Live Music + Gig Reviews

The Big Chill 2008 @ Eastnor Castle, Herefordshire: Day 2

2 August 2008


Having got off to a flyer, day two of the Big Chill sees scorching sunshine beating down on the beautiful grounds of Eastnor Castle Deer Park.

The day’s aural entertainment begins with modern jazz act The Blessing, whose music may be a bit self-indulgently noodly at times but fits the gorgeous summer’s day perfectly.

The same goes for Big Chill stalwart Mixmaster Morris who plays a rare live set over on the Open Air stage alongside Jonah Sharp.
Wearing one of his trademark eccentrically shiny outfits, the ambient pioneer plays some new tracks before finishing on his remix of Autumn Leaves, a bonafide ambient classic.

Following a dose of Balearic house over courtesy of the Heavenly Jukebox at the Rizla Arena, we head over to catch rising star, Lykke Li. The 21-year-old Swede caused a critical stir with her recent album and, on the strength of her poppy, feisty yet substantive tunes, rightly so. She’s definitely one to watch for the near future.

The Big Chill Nights tent is rammed to the rafters for Bill Bailey so a whole sit-down audience fills the field outside the marquee where onsite radio station Big Chill FM play his set on the loudspeakers. It proves to be hilarious with plenty of Bush-baiting and woodland creature references plus of course the songs, which include an emo track about a self-harming Starbucks employee and the classic, Billy Bragg aping Unisex Chipshop. It begs the question, if the ‘Buzzcocks star attracts this enormous crowd what’s the Mighty Boosh going to be like later on?

It’s not long before we find out. Brighton duo Fujiya and Miyagi play their off-kilter electro-rock, ending on self-referencing signature tune Ankle Injuries. Then, following a short DJ interlude, the most popular men in comedy stride onto the stage.

Mighty Boosh groupies take up the first 20 rows of the crowd, some of them dressed (or dressed by their parents) as their favourite characters. Their set proves eye-wateringly humourous. Noel Fielding and Julian Barratt share some light banter but the focus is largely on the songs from the show like Electro Boy and Eels.

With help coming from Bola the gorilla and interludes from The Moon, (whose ode to third astronaut Michael Collins is hugely funny), the show has a very rough narrative running through it. Naboo has apparently crashed his magic carpet and died after a trip to the herbal high stall so a touching tribute is sung. Bola then runs on stage singing Peaches‘ Fuck The Pain Away. Brilliant. Naboo then comes onstage wearing a Bernie Clifton-style ostrich outfit as they end the set on Bouncy Bouncy. They may be surrounded by hype and the groupies may be slightly too fervent but the ‘Boosh prove they’ve earned their position by being watched by and entertaining about 90% of the 39,000 strong attendance.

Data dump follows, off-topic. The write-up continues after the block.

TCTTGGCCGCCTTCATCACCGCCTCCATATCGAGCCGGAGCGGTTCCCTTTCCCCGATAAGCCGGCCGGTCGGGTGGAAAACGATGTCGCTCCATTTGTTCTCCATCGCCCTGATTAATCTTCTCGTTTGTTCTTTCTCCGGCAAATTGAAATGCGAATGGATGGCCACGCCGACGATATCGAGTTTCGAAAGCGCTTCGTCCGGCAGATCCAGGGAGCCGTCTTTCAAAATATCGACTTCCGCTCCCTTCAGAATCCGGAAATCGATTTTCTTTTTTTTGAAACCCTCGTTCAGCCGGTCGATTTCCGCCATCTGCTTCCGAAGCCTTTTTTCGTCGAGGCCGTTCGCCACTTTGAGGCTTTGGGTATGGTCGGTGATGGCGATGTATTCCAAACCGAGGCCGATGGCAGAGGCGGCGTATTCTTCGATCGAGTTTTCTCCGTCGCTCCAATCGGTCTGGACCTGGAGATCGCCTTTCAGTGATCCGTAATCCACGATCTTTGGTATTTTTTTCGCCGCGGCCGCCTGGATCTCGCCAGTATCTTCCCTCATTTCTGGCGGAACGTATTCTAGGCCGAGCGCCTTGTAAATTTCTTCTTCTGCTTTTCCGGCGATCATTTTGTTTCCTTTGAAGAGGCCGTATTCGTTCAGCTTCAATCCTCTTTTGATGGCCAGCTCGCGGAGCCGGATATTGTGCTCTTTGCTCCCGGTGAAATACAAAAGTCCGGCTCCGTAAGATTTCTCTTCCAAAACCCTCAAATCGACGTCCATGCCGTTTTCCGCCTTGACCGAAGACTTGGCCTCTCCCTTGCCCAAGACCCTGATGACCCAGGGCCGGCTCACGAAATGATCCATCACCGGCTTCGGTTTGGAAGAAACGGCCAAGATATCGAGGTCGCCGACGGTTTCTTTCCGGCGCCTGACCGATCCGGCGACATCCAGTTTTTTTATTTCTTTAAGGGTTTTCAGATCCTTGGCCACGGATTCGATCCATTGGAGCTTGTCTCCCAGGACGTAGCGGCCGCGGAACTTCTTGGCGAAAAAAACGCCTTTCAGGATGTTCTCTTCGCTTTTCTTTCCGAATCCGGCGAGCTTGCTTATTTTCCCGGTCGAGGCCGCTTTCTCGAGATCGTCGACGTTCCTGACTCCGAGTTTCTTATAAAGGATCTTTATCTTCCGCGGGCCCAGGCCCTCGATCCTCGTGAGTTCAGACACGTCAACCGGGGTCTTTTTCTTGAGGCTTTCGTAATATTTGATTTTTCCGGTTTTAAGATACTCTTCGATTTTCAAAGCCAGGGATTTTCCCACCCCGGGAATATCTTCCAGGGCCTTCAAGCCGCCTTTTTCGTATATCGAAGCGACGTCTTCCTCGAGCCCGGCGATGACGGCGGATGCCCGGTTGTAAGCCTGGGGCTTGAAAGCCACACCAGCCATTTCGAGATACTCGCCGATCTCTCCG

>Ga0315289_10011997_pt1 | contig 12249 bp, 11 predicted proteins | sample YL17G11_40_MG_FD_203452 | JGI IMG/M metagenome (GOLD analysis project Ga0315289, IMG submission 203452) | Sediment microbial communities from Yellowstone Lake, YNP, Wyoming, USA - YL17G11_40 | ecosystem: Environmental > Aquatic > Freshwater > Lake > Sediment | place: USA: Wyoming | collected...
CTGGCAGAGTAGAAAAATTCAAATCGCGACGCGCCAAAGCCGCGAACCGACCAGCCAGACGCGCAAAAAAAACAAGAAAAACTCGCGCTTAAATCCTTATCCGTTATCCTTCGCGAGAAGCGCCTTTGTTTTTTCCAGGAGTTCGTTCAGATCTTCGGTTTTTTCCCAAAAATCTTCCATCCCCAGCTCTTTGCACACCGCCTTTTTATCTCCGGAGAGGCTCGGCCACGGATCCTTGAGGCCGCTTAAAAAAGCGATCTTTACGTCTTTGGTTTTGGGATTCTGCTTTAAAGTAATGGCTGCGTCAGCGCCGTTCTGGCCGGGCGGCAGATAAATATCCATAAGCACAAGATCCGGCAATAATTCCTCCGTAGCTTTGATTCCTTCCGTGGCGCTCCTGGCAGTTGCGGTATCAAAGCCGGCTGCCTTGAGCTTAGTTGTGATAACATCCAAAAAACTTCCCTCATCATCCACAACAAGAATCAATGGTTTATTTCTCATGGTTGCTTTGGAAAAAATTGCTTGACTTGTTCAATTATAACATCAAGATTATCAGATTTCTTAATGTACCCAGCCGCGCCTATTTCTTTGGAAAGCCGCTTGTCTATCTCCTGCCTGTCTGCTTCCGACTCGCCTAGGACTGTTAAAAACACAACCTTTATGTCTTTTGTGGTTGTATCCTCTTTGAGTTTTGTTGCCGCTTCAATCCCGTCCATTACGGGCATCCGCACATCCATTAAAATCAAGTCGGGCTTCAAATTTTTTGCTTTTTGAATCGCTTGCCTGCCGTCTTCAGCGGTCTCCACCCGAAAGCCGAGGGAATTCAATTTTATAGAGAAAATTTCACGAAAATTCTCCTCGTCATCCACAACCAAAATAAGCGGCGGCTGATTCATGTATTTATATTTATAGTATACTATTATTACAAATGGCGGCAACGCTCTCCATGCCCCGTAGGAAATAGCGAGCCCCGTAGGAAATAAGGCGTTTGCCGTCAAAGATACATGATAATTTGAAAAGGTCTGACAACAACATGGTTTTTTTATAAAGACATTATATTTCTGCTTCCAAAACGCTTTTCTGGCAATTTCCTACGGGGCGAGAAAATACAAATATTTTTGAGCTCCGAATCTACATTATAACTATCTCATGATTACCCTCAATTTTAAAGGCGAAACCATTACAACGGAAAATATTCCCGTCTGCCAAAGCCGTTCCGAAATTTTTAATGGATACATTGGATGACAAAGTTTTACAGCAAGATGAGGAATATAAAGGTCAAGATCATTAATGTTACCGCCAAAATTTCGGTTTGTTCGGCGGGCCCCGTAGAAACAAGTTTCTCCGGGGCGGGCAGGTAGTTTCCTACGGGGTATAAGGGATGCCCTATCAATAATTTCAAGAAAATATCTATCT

It’s swiftly back to the music as Tom Middleton comes straight on to play a magnificent old school set in celebration of 20 years of acid house. From The Future Sound Of London and The Prodigy to The Bassheads, Bizarre Inc and 2 Bad Mice, it’s a breakneck journey through old rave, hardcore and techno tunes. Finishing on Show Me Love by Robin S forms a slightly commercial ending but it brings to a close an absolutely exhilarating set that got misty-eyed ravers and younger audience members alike leaping around like grinning fools.

Jon Hopkins, fresh from supporting Coldplay on tour, provides some somewhat more sedate shiny electronica to give the audience a breather. The electronic theme continues with Plaid‘s electronic melodies and eclecticism. Sounding like Orbital one moment then unleashing some rough drum and bass the next, Andy Turner and Ed Handley are then joined by a troupe of nine mesmerising modern dancers. It’s certainly a spectacle to see modern dance married with the duo’s heavy, tribal beats, grinding synth bursts and uplifting chords and bass. Another Big Chill moment unravels.

Mr Scruff has been synonymous with the festival for a long time now and the jolly, funky tracks he plays are lapped up by the audience. His trademark comedy visuals flash up on the screen raising a cheeky smirk but meanwhile Trentmller is playing an absolute blinder over on the Open Air stage. We arrive to hear the Dane play a stirring cover of the White Stripes‘ Seven Nation Army but sadly it’s then all over.

There’s still plenty to entertain the masses post-curfew though so we head off up the big hill to the Art Trail. Here we discover a marquee where a table, pens, pencils and paper form the centrepiece so we settle down for some doodling and laughter with some complete strangers. Other attractions include large screens featuring scenes of nature, a video of a horse in a house and a kaleidoscope shed which we are allowed to enter and dance around in to create some shapes and colours for those outside. It’s so much fun we almost don’t notice the rain.

That’s the thing about this place; it’s not just about the music. There’s so much else going on and attention to detail is of paramount importance. Unbelievably two thirds of the festival have already have passed and only day three remains. Time flies.



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